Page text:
Cindy Sheehan censored at New York’s Union Square

New York City’s Union Square Park, which had been a symbol of free speech in the aftermath of 9-11, has now become a symbol of censorship. This AP account appears in today’s Newsday:

NEW YORK (AP) Police cut short a speech by anti-war activist Cindy Sheehan on Monday, arresting a rally organizer whom they said hadn’t obtained audio permits for the event, according to published reports.

Sheehan, the grieving mother whose 26-day vigil near President Bush’s Texas ranch sparked anti-war protests around the country, had nearly finished her speech when police intervened, The New York Times reported.

She was ushered away from the Union Square rally by supporters as onlookers yelled at police and chanted “Let her speak!”

The organizer, Paul Zulkowitz, was released after being given a court summons for charges of unauthorized use of a sound device and disorderly conduct, Detective Kevin Czartoryski told the Times, calling the arrest an “appropriate action.”

But many onlookers were upset by the incident, with some saying it recalled the arrests of more than 1,800 protesters last year at the Republican National Convention.

“This is what’s been happening for the last couple of years,” said the co-chairman of the Green Party’s Manhattan chapter, Daniel Starling, who attended the rally. “Every time we try to hold a demonstration, they arrest us.”

Sheehan, who lost her son in the Iraq war, is calling for the immediate return of troops from the region in a 25-state tour that is set to culminate in an anti-war march in the nation’s capitol on Sept. 24.

See our last posts on Cindy Sheehan and the politics of the anti-war movement.

  1. Falluja on the Hudson?
    Sarah Ferguson’s coverage of the Union Square incident in the Village Voice prompted the following letter from one of our fellow travellers:

    As a free-speech absolutist, I’m deeply dismayed by Sarah Ferguson’s report on the NYPD’s pulling the mic away from Cindy Sheehan at a recent anti-war demonstration in Union Square. But a passing detail in Ferguson’s closing paragraph cries out for further comment. Ferguson writes that Dustin Langley of the Troops Out Now Coalition urged the crowd to “open a new front of resistance right here. Bring Falluja to New York and shut it down!” Ferguson had the good sense to call this “radical posturing,” but she might have noted that justifying the brutality of the so-called Iraqi resistance is the official position of Troops Out Now, one of several fronts for the Workers World Party.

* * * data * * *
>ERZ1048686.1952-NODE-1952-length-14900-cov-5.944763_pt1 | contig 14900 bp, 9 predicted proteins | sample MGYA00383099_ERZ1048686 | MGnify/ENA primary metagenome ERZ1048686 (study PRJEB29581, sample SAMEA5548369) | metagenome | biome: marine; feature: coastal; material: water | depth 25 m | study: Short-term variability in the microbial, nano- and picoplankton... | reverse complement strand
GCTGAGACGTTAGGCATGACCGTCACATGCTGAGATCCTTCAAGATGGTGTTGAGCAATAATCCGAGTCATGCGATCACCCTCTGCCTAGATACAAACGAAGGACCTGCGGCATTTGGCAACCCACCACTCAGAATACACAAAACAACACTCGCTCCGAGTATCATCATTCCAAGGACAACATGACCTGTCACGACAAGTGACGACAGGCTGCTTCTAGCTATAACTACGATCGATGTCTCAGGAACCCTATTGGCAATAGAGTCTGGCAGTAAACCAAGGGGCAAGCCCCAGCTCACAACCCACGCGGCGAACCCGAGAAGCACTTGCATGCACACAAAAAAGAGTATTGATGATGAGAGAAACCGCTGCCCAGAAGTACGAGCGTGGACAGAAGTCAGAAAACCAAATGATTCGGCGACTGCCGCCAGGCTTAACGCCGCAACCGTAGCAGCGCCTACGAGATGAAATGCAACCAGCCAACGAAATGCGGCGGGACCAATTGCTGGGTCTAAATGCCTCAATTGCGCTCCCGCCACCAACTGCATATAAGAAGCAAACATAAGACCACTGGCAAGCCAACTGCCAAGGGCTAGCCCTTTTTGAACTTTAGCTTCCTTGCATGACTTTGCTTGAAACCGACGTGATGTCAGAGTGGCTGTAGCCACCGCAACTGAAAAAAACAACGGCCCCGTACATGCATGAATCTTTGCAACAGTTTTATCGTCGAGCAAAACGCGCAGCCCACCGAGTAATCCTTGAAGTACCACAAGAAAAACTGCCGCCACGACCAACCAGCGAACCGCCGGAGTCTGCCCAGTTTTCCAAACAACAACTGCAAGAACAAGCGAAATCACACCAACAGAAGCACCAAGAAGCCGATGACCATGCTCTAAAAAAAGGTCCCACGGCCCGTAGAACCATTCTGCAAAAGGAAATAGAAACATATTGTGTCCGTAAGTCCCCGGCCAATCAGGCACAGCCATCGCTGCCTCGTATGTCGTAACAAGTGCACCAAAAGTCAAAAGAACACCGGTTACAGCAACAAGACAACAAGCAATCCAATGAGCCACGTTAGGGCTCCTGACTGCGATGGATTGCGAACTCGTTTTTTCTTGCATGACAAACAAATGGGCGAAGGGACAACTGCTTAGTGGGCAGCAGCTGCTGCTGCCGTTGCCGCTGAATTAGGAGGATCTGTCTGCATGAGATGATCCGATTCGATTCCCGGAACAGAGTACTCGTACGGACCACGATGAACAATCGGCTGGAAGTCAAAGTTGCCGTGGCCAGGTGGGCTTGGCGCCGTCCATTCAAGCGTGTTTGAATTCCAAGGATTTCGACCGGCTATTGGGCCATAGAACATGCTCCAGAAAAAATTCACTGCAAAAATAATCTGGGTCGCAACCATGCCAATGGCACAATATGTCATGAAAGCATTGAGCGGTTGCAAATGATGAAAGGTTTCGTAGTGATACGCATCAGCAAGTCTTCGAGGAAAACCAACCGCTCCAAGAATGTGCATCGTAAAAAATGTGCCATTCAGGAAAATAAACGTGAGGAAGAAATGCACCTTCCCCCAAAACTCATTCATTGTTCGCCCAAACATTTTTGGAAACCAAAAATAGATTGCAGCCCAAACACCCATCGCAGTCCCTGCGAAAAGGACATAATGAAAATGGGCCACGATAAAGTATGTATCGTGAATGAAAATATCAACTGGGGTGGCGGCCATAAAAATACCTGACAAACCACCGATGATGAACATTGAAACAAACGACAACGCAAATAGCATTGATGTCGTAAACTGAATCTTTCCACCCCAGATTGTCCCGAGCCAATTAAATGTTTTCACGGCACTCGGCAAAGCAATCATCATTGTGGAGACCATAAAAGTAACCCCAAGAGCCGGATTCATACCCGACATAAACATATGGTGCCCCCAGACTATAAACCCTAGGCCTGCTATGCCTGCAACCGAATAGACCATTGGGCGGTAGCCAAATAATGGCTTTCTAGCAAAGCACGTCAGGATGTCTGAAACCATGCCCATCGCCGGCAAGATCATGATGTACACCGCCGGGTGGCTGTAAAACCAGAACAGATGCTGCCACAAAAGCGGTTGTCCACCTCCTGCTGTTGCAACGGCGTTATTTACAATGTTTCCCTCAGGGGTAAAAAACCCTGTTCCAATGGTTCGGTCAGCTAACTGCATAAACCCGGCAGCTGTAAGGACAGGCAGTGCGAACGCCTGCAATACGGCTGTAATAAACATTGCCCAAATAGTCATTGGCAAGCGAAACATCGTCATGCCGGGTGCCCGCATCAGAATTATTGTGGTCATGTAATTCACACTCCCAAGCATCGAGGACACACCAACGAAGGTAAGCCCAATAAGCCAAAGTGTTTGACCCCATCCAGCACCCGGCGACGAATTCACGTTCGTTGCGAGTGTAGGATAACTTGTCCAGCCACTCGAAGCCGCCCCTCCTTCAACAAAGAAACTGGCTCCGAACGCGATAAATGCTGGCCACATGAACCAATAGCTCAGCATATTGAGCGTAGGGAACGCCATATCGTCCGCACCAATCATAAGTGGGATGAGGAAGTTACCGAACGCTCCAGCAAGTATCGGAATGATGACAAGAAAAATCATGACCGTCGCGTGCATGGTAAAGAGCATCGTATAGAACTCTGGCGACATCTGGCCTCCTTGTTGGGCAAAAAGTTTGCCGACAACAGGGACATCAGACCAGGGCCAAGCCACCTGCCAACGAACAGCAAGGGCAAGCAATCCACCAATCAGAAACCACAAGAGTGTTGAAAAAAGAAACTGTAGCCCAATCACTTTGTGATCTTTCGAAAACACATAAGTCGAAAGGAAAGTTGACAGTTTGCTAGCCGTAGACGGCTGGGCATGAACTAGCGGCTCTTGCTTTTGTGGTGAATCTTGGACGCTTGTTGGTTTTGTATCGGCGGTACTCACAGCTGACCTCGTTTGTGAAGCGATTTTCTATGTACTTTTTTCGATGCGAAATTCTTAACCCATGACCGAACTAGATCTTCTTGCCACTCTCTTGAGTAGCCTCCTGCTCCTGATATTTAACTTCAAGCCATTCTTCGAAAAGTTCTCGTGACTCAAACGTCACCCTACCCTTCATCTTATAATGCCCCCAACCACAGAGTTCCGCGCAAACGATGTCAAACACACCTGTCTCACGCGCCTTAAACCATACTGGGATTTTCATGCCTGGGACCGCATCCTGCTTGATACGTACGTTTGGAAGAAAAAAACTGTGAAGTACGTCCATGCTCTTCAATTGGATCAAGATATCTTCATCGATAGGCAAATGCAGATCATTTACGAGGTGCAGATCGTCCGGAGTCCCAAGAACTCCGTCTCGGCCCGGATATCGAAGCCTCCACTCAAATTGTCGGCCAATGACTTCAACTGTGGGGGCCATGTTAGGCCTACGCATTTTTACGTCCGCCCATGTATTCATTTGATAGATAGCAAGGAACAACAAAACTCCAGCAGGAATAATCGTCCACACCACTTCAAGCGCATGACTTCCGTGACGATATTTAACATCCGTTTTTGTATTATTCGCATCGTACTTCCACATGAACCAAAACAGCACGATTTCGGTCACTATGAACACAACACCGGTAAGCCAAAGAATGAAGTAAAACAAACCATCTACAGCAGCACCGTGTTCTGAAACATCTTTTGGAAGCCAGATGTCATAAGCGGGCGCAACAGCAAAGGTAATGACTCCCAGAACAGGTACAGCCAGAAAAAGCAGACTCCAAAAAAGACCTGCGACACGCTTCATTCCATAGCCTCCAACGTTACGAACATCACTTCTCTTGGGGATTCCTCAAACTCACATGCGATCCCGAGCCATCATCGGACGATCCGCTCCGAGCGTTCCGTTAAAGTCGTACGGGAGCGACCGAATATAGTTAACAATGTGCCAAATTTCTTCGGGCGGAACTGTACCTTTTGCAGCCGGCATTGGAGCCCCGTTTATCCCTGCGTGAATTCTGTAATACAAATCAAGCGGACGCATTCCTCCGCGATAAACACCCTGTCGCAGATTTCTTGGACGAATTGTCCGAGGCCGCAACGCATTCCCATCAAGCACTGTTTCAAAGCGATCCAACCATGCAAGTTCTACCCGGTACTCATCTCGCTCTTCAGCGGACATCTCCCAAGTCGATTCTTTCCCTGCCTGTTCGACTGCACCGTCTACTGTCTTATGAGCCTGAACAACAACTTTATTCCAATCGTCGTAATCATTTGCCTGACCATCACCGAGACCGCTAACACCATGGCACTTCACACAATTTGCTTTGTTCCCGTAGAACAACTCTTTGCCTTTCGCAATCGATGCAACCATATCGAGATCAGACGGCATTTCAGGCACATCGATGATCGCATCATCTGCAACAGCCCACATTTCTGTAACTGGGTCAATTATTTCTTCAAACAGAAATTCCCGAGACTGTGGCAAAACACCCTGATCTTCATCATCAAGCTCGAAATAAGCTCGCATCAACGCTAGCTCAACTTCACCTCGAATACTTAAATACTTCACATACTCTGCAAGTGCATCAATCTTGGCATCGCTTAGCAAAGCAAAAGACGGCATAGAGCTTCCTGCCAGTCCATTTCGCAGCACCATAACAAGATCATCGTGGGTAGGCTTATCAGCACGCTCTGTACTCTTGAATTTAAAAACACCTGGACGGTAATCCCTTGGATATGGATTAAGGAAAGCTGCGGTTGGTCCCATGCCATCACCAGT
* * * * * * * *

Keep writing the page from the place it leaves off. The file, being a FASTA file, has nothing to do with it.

In the run-up to its March 19 demo in Central Park, Troops Out Now declared: “It is time for the anti-war movement to acknowledge the absolute and unconditional right of the Iraqi people to resist the occupation of their country without passing judgment on their methods of resistance.”

    Since Troops Out Now does indeed “pass judgment” by supporting this “resistance,” it is fair to wonder just what Dustin Langley and his friends are advocating when they say “Bring Falluja to New York.” Do such statements justify NYPD repression? I don’t believe so. But they do tell us a great deal about the moral principles of the Troops Out Now Coalition.

    David Adler
    Upper West Side